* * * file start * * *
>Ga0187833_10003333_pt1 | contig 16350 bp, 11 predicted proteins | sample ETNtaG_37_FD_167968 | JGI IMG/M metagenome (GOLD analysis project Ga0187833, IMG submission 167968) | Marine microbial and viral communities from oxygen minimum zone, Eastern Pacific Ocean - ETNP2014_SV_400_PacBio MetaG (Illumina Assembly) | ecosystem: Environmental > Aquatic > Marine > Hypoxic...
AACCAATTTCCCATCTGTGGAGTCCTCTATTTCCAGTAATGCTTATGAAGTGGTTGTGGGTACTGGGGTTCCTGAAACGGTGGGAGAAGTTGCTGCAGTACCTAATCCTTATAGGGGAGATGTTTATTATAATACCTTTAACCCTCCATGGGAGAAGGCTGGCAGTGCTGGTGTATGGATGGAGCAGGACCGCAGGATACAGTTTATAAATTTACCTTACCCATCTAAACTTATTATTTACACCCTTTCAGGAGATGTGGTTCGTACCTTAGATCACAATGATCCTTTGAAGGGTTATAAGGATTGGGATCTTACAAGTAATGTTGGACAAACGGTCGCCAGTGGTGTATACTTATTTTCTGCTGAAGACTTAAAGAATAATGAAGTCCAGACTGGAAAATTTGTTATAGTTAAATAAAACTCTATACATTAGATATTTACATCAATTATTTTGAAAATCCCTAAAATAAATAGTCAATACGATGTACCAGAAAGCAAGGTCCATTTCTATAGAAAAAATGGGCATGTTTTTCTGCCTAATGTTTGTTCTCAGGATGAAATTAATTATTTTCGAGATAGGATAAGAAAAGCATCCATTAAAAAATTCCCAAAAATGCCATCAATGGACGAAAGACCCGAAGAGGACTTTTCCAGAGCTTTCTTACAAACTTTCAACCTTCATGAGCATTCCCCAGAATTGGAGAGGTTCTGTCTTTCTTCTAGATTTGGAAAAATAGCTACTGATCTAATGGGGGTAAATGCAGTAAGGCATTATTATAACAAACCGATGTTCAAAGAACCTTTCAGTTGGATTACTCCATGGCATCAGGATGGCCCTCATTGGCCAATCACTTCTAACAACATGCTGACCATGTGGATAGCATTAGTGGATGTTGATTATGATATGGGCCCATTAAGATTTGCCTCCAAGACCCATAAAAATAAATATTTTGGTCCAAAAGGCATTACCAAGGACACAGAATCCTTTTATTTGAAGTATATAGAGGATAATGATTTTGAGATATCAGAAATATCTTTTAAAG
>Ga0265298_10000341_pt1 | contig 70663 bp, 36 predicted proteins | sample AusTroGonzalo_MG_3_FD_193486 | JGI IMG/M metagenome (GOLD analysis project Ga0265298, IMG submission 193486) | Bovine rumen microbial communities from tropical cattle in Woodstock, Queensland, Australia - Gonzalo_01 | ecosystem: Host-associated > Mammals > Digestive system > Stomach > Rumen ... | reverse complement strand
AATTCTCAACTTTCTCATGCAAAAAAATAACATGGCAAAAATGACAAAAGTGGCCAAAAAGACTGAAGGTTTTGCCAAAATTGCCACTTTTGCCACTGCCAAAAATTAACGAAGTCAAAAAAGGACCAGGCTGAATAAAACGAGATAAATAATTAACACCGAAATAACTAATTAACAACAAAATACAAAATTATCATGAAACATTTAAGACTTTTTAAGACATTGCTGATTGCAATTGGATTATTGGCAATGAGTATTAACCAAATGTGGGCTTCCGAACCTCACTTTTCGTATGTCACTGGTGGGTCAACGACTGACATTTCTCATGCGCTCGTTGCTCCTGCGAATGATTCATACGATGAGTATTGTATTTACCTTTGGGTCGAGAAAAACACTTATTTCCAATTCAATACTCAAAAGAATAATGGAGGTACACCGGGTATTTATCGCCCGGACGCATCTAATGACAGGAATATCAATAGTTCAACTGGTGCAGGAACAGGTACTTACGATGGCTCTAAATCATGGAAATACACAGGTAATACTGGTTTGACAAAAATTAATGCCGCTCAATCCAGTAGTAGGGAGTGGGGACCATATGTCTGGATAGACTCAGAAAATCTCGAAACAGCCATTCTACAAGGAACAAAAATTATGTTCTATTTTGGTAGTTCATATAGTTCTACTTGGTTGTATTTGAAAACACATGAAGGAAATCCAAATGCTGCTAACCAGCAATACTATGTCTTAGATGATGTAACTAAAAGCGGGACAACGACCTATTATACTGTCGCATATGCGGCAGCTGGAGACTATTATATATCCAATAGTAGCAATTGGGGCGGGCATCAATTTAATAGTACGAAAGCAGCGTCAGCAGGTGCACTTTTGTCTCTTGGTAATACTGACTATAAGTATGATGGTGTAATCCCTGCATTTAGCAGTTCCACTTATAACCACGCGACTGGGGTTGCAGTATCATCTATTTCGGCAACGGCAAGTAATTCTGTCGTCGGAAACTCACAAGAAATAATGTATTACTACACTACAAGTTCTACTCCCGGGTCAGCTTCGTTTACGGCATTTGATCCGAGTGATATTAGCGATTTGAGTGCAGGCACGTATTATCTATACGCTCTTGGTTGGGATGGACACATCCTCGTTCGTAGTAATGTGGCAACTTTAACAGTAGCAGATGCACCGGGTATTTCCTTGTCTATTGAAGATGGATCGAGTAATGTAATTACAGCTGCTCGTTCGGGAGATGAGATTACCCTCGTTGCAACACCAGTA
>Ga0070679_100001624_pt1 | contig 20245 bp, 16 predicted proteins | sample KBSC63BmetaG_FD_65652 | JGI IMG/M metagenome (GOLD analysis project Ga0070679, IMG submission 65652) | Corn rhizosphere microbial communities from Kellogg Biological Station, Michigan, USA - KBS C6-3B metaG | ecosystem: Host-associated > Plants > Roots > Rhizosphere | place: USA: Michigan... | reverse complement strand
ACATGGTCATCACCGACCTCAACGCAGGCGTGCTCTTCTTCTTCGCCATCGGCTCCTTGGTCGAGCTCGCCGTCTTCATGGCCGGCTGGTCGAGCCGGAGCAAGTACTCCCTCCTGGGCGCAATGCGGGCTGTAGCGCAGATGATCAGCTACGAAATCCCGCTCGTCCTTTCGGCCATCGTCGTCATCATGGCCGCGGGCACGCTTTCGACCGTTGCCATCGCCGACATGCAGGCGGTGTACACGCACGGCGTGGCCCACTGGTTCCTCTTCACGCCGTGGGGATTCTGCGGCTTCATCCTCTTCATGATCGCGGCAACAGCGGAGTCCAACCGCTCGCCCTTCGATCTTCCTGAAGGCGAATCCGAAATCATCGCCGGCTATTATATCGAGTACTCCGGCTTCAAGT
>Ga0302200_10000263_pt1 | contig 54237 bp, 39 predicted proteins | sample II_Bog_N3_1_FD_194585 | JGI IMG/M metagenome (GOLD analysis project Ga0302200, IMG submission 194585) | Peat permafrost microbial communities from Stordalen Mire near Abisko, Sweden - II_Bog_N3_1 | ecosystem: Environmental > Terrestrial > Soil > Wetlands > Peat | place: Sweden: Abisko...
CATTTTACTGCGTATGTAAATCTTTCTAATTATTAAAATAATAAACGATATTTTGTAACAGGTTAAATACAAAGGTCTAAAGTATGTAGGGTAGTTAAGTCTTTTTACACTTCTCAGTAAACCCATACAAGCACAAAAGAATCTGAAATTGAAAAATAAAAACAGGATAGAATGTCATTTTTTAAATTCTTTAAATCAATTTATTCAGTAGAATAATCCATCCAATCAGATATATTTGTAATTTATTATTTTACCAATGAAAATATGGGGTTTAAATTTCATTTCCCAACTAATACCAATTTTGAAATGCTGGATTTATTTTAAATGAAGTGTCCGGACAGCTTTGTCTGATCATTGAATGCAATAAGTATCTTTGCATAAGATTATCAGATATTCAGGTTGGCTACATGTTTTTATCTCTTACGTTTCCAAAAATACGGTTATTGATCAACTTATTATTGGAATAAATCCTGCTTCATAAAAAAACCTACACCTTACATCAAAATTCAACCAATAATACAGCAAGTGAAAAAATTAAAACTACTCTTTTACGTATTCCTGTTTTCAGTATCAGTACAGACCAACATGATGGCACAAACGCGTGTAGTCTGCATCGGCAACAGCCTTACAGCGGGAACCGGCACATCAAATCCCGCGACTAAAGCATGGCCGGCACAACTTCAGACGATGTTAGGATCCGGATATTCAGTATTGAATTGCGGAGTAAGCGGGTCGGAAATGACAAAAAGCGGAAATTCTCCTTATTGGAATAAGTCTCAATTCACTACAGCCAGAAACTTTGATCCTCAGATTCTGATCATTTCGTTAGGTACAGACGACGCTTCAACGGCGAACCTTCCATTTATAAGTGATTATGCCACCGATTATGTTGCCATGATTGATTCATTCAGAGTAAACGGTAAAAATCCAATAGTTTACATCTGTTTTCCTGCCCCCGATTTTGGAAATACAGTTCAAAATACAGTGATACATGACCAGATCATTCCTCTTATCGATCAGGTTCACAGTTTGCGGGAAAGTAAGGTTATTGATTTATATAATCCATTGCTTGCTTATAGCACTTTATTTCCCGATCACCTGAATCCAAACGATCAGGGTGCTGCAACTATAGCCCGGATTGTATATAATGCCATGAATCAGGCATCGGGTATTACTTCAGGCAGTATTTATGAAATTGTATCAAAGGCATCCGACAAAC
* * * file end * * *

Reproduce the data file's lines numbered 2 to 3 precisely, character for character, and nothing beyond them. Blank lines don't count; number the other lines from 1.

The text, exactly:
AACCAATTTCCCATCTGTGGAGTCCTCTATTTCCAGTAATGCTTATGAAGTGGTTGTGGGTACTGGGGTTCCTGAAACGGTGGGAGAAGTTGCTGCAGTACCTAATCCTTATAGGGGAGATGTTTATTATAATACCTTTAACCCTCCATGGGAGAAGGCTGGCAGTGCTGGTGTATGGATGGAGCAGGACCGCAGGATACAGTTTATAAATTTACCTTACCCATCTAAACTTATTATTTACACCCTTTCAGGAGATGTGGTTCGTACCTTAGATCACAATGATCCTTTGAAGGGTTATAAGGATTGGGATCTTACAAGTAATGTTGGACAAACGGTCGCCAGTGGTGTATACTTATTTTCTGCTGAAGACTTAAAGAATAATGAAGTCCAGACTGGAAAATTTGTTATAGTTAAATAAAACTCTATACATTAGATATTTACATCAATTATTTTGAAAATCCCTAAAATAAATAGTCAATACGATGTACCAGAAAGCAAGGTCCATTTCTATAGAAAAAATGGGCATGTTTTTCTGCCTAATGTTTGTTCTCAGGATGAAATTAATTATTTTCGAGATAGGATAAGAAAAGCATCCATTAAAAAATTCCCAAAAATGCCATCAATGGACGAAAGACCCGAAGAGGACTTTTCCAGAGCTTTCTTACAAACTTTCAACCTTCATGAGCATTCCCCAGAATTGGAGAGGTTCTGTCTTTCTTCTAGATTTGGAAAAATAGCTACTGATCTAATGGGGGTAAATGCAGTAAGGCATTATTATAACAAACCGATGTTCAAAGAACCTTTCAGTTGGATTACTCCATGGCATCAGGATGGCCCTCATTGGCCAATCACTTCTAACAACATGCTGACCATGTGGATAGCATTAGTGGATGTTGATTATGATATGGGCCCATTAAGATTTGCCTCCAAGACCCATAAAAATAAATATTTTGGTCCAAAAGGCATTACCAAGGACACAGAATCCTTTTATTTGAAGTATATAGAGGATAATGATTTTGAGATATCAGAAATATCTTTTAAAG
>Ga0265298_10000341_pt1 | contig 70663 bp, 36 predicted proteins | sample AusTroGonzalo_MG_3_FD_193486 | JGI IMG/M metagenome (GOLD analysis project Ga0265298, IMG submission 193486) | Bovine rumen microbial communities from tropical cattle in Woodstock, Queensland, Australia - Gonzalo_01 | ecosystem: Host-associated > Mammals > Digestive system > Stomach > Rumen ... | reverse complement strand